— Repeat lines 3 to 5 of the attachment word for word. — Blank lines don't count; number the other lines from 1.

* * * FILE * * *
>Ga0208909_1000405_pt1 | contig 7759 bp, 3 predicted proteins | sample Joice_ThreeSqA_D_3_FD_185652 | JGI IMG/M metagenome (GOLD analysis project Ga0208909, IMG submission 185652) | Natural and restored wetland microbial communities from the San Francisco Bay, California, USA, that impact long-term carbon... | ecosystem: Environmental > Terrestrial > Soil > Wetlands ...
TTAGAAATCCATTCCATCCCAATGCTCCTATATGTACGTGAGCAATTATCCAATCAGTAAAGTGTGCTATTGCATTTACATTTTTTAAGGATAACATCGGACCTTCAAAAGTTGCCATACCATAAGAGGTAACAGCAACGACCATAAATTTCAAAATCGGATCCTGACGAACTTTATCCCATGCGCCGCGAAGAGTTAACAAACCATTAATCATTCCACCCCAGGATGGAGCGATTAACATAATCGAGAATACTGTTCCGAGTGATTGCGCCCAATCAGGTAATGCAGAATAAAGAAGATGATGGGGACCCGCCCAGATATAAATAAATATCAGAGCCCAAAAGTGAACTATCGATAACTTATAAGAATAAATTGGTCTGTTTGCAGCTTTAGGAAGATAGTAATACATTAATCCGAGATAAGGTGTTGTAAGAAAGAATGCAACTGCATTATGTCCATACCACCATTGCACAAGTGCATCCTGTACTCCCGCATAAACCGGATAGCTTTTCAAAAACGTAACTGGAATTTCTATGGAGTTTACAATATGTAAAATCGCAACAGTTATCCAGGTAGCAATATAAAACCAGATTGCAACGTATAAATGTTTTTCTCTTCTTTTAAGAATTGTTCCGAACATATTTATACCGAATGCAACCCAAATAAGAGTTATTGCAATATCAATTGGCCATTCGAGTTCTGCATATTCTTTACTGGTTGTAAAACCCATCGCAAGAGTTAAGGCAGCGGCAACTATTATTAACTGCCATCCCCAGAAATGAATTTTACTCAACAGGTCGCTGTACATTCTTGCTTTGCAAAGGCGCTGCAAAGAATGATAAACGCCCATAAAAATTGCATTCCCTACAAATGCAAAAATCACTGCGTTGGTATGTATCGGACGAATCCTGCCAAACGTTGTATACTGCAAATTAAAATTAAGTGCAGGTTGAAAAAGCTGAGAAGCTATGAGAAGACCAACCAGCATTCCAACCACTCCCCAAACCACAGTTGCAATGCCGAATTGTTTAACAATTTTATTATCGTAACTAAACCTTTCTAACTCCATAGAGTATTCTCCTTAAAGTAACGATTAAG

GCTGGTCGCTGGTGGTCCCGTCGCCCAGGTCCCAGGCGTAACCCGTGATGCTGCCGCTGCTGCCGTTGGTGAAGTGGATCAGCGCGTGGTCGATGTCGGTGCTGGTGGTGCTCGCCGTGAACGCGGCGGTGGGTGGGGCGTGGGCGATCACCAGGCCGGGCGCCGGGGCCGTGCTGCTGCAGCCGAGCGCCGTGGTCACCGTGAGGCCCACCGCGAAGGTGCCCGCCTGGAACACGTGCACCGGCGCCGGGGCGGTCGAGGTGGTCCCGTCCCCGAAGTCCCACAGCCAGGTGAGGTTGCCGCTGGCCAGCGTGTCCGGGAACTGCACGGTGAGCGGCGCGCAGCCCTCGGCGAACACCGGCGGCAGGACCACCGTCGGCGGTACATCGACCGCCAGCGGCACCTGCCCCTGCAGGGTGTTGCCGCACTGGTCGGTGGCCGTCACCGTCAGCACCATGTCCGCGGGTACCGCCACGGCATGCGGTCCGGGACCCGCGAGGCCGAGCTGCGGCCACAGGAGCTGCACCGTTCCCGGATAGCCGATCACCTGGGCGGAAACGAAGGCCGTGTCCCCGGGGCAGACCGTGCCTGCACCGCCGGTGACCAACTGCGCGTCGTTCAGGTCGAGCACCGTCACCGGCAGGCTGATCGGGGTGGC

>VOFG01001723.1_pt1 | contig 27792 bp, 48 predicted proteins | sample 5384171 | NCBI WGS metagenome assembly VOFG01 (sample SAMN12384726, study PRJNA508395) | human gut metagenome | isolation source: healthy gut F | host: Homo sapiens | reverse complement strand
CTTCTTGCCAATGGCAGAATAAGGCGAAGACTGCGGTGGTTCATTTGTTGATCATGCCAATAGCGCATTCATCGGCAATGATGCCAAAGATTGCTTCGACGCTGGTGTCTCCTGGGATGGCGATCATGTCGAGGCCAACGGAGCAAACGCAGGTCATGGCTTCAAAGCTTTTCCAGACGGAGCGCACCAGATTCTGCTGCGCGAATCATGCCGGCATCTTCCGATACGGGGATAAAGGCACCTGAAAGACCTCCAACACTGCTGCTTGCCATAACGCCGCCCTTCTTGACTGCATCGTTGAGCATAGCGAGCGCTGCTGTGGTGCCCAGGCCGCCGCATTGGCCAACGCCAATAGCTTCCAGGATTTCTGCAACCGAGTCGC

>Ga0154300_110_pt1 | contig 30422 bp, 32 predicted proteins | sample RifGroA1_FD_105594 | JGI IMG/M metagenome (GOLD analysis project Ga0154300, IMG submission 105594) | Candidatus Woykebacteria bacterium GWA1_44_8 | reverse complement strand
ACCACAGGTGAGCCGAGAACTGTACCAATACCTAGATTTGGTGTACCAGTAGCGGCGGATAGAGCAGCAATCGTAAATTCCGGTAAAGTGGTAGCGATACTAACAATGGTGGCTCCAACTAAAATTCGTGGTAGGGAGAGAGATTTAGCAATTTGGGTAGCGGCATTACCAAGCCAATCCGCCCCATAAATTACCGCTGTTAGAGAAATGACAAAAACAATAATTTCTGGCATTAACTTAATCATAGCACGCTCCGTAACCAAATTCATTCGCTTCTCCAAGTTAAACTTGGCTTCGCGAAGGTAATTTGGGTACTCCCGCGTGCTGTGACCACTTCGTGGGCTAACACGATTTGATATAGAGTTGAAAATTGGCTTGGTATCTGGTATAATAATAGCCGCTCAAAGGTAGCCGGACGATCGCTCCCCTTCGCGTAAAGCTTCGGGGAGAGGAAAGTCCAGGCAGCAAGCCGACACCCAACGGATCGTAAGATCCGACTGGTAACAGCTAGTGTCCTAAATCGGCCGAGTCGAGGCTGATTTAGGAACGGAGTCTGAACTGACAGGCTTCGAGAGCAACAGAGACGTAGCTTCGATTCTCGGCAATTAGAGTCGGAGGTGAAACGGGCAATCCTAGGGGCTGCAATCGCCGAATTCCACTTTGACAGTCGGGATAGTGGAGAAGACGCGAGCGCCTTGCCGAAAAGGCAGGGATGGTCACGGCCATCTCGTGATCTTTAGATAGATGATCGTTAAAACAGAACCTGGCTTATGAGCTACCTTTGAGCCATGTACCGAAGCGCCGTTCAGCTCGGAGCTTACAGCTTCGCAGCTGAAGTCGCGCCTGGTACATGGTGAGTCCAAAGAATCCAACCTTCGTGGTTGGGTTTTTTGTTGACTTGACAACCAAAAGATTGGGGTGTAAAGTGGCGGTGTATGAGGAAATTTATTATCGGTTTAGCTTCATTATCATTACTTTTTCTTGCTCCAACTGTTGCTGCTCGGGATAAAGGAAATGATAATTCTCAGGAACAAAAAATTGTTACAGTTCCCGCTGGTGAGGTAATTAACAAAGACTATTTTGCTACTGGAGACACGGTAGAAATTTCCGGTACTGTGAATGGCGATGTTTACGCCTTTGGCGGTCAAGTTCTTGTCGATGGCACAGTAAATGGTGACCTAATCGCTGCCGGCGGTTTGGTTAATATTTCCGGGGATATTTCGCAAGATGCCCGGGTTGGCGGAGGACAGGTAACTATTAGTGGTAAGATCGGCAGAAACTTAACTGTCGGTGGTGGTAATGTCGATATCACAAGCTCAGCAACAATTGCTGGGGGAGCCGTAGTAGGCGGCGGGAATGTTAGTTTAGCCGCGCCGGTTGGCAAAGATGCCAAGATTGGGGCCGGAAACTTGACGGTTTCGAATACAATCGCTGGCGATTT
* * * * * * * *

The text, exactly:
GCTGGTCGCTGGTGGTCCCGTCGCCCAGGTCCCAGGCGTAACCCGTGATGCTGCCGCTGCTGCCGTTGGTGAAGTGGATCAGCGCGTGGTCGATGTCGGTGCTGGTGGTGCTCGCCGTGAACGCGGCGGTGGGTGGGGCGTGGGCGATCACCAGGCCGGGCGCCGGGGCCGTGCTGCTGCAGCCGAGCGCCGTGGTCACCGTGAGGCCCACCGCGAAGGTGCCCGCCTGGAACACGTGCACCGGCGCCGGGGCGGTCGAGGTGGTCCCGTCCCCGAAGTCCCACAGCCAGGTGAGGTTGCCGCTGGCCAGCGTGTCCGGGAACTGCACGGTGAGCGGCGCGCAGCCCTCGGCGAACACCGGCGGCAGGACCACCGTCGGCGGTACATCGACCGCCAGCGGCACCTGCCCCTGCAGGGTGTTGCCGCACTGGTCGGTGGCCGTCACCGTCAGCACCATGTCCGCGGGTACCGCCACGGCATGCGGTCCGGGACCCGCGAGGCCGAGCTGCGGCCACAGGAGCTGCACCGTTCCCGGATAGCCGATCACCTGGGCGGAAACGAAGGCCGTGTCCCCGGGGCAGACCGTGCCTGCACCGCCGGTGACCAACTGCGCGTCGTTCAGGTCGAGCACCGTCACCGGCAGGCTGATCGGGGTGGC

>VOFG01001723.1_pt1 | contig 27792 bp, 48 predicted proteins | sample 5384171 | NCBI WGS metagenome assembly VOFG01 (sample SAMN12384726, study PRJNA508395) | human gut metagenome | isolation source: healthy gut F | host: Homo sapiens | reverse complement strand
CTTCTTGCCAATGGCAGAATAAGGCGAAGACTGCGGTGGTTCATTTGTTGATCATGCCAATAGCGCATTCATCGGCAATGATGCCAAAGATTGCTTCGACGCTGGTGTCTCCTGGGATGGCGATCATGTCGAGGCCAACGGAGCAAACGCAGGTCATGGCTTCAAAGCTTTTCCAGACGGAGCGCACCAGATTCTGCTGCGCGAATCATGCCGGCATCTTCCGATACGGGGATAAAGGCACCTGAAAGACCTCCAACACTGCTGCTTGCCATAACGCCGCCCTTCTTGACTGCATCGTTGAGCATAGCGAGCGCTGCTGTGGTGCCCAGGCCGCCGCATTGGCCAACGCCAATAGCTTCCAGGATTTCTGCAACCGAGTCGC